Parents of child actors, when your child actor is working with other acting professionals, listen to them “Actively”. Be Patient. Let them guide you. Be polite. Be respectful. Obvious, maybe? But not everyone is doing this.
These life-skills and etiquette you need to use with other acting professionals may seem obvious, but they are not to some people. So, I feel it’s important to lay some of this out for those that may not be doing this just yet.
If you are talkative and hugely outgoing (extroverted), you have to learn how to be quiet at times and listen, listen, listen and “actively” listen some more. I was already patient from the days when I was a teacher. However, I had to learn how to be even quieter at times and even more patient on things. I had to learn how to wait for my time to talk. Waiting for a time to be right to ask questions is crucial to helping my child – as it’s a delicate dance of not being overbearing with those that are doing their best to help you. Listening is so important to the parent and the child. There a lot of situations where you do not know a thing, you may think you do, but really you do not know much. So…..you just need to keep quiet, as the professionals around you advise you on the truths. They will do their best for you, but they likely also have other children they are working with. So be respectful.
This book “And the Good News Is”, that I’ve just finished reading (in top 10 sellers for a long time now), by Dana Perino, has helped me to see the perspective in that dignity and civility are choices we make for ourselves. We need to be able to make these choices clearly as we work with our children as actors and with those that surround our children. This is a highly recommended reading >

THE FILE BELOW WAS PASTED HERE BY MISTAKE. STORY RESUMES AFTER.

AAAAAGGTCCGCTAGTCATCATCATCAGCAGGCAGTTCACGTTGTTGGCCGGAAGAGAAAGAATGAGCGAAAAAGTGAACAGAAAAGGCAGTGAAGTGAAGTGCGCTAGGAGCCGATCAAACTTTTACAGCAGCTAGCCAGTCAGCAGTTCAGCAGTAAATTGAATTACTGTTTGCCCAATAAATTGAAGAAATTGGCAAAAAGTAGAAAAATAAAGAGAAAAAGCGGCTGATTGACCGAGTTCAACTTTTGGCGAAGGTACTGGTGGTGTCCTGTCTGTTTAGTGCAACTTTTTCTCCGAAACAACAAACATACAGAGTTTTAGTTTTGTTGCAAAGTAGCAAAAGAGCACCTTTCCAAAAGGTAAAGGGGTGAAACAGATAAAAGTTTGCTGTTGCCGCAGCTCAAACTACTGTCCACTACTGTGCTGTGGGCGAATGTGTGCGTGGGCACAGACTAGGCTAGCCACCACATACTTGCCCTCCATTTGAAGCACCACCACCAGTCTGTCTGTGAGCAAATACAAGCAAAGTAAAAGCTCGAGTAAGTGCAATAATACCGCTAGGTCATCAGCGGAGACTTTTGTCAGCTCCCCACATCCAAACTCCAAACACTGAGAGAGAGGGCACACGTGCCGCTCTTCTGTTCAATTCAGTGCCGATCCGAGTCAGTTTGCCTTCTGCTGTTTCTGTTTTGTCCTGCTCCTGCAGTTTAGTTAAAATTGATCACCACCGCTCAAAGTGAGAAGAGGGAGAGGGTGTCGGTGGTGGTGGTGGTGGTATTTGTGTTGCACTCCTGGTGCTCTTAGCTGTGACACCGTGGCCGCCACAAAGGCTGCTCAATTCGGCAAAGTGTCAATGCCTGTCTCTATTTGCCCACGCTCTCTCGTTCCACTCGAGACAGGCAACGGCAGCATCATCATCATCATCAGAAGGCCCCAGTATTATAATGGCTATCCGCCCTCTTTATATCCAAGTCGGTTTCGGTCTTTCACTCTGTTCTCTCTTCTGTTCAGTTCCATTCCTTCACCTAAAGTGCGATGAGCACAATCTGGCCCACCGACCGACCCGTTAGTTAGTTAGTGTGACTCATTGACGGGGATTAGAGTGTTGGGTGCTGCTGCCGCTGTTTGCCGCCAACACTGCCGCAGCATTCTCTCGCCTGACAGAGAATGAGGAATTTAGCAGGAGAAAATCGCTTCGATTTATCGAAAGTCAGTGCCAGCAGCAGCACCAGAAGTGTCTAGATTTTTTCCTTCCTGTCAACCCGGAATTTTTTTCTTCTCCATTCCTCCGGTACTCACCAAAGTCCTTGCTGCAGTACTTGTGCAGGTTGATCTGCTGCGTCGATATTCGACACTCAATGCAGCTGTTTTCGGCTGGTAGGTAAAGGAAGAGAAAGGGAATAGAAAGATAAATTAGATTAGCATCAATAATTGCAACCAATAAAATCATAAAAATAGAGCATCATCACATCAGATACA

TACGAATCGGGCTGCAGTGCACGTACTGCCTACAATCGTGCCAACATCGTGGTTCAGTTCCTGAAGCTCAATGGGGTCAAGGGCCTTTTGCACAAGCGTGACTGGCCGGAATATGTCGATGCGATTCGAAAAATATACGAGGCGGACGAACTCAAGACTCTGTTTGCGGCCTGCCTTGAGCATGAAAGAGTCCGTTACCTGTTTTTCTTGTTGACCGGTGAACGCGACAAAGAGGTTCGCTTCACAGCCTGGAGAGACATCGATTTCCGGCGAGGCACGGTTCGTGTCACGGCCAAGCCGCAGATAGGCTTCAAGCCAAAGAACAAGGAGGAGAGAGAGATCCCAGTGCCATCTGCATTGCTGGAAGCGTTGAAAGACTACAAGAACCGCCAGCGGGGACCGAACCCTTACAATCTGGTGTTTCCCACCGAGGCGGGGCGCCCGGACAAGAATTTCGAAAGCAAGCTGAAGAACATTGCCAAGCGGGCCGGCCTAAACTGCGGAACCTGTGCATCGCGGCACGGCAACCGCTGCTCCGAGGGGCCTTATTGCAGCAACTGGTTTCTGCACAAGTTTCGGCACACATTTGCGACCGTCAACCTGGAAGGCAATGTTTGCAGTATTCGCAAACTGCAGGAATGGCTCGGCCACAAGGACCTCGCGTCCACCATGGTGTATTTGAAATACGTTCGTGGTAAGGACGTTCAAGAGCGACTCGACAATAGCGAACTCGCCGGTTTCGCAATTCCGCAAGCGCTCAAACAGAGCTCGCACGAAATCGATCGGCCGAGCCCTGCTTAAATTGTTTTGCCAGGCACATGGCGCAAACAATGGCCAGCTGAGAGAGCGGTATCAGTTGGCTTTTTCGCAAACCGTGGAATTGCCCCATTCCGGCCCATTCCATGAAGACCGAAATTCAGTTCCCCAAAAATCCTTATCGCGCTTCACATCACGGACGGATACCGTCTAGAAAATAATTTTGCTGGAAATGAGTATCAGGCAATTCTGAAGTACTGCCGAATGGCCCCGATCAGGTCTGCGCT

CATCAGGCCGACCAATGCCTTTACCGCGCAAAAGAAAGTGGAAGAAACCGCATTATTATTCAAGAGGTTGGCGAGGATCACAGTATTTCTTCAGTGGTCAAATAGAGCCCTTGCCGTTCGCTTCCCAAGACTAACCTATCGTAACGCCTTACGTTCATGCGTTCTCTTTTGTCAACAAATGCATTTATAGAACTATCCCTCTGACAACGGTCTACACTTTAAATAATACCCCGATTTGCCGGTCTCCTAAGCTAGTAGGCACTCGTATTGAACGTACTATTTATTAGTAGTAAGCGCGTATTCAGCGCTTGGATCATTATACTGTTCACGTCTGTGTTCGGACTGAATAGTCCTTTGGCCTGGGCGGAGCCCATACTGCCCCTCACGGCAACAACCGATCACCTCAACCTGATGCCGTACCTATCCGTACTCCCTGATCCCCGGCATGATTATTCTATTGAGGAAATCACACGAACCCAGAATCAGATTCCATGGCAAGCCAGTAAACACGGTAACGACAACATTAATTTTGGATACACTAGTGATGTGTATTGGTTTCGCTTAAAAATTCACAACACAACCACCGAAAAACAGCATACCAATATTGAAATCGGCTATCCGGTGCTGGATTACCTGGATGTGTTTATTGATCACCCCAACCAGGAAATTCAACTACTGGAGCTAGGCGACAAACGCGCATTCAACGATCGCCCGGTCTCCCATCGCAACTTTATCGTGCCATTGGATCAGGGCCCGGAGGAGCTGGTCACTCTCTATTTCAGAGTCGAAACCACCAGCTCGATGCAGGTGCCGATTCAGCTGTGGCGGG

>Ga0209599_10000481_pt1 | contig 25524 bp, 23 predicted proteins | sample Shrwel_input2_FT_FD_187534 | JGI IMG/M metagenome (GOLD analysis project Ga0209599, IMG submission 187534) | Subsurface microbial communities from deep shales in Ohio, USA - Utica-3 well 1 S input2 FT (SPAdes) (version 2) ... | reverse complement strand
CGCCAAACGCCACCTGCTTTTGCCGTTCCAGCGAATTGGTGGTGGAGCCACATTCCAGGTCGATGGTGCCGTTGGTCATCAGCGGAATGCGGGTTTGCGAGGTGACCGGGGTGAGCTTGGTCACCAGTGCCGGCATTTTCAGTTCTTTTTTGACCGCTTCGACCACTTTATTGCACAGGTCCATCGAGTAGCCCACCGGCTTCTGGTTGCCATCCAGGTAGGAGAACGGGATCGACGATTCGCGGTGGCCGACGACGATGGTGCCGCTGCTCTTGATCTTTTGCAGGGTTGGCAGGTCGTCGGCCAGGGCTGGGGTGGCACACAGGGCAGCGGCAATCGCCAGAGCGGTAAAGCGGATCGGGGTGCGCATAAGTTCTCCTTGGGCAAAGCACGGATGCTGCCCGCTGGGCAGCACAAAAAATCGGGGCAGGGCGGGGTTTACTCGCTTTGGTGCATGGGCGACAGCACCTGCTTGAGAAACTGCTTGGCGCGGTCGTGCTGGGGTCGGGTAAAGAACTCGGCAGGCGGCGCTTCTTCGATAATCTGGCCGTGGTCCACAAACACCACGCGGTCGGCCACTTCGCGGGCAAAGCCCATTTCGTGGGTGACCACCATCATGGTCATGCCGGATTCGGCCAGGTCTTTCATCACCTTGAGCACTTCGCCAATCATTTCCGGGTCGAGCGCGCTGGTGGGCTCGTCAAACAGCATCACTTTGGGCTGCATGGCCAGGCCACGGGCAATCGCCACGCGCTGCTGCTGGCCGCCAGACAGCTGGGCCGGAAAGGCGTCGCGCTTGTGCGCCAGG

As an aside, I hold a Masters degree in teaching, and I learned in graduate school how to talk to children and parents professionally and “how” to really listen. We talked a lot about active vs passive listening in grad school. I knew already about that and I used it when I taught 5th grade for many years. However, I feel since my daughter started going to her acting academy in Las Vegas , my mind opened 10 fold to how patient, how quiet at times, and how “active” I need to be listening in order to help my daughter further. And also, my daughter too has learned how important it is to listen carefully, take notes, and ask questions at the right times.
Also, “Active Listening” is very different from “Passive Listening”. Active listening often requires you taking notes as to what you are hearing and be able to repeat back in your own words, what you learned. Passive listening is “NOT” good enough in this field. Just sort of remembering half of what someone said to you is not going to work. Take the time to write things down.
Also, take the time to ask kindly for someone to repeat themselves (if you can). Take the time to ask questions (if you can) if there is something you do not understand. Also, not every question has to be in person. You can use email, for example to get a question answered. But DO NOT bombard every day with emails. Take the time to formulate your questions clearly, then email your questions in a list. Keep your questions as brief as you can, with the needed information of course. If needed, it is okay to send more than 1 email, but make sure the emails are of “different topics”. And by all means DO NOT TYPE IN ALL CAPS EVER. I cannot tell you how often people still do this. If you do not already know, this means SHOUTING and it comes off as rude and disrespectful. It is also very annoying for the agent or management team or teacher or director to read, they may not even read it.
Lastly, give ample time for the person to respond to your email. If they do not get back to you within a week, then send a kind email asking if they are still considering your email and if ask if they just need a little more time. Just remember, they likely had 100 things in the acting world going on and just haven’t had time to get back to you just yet.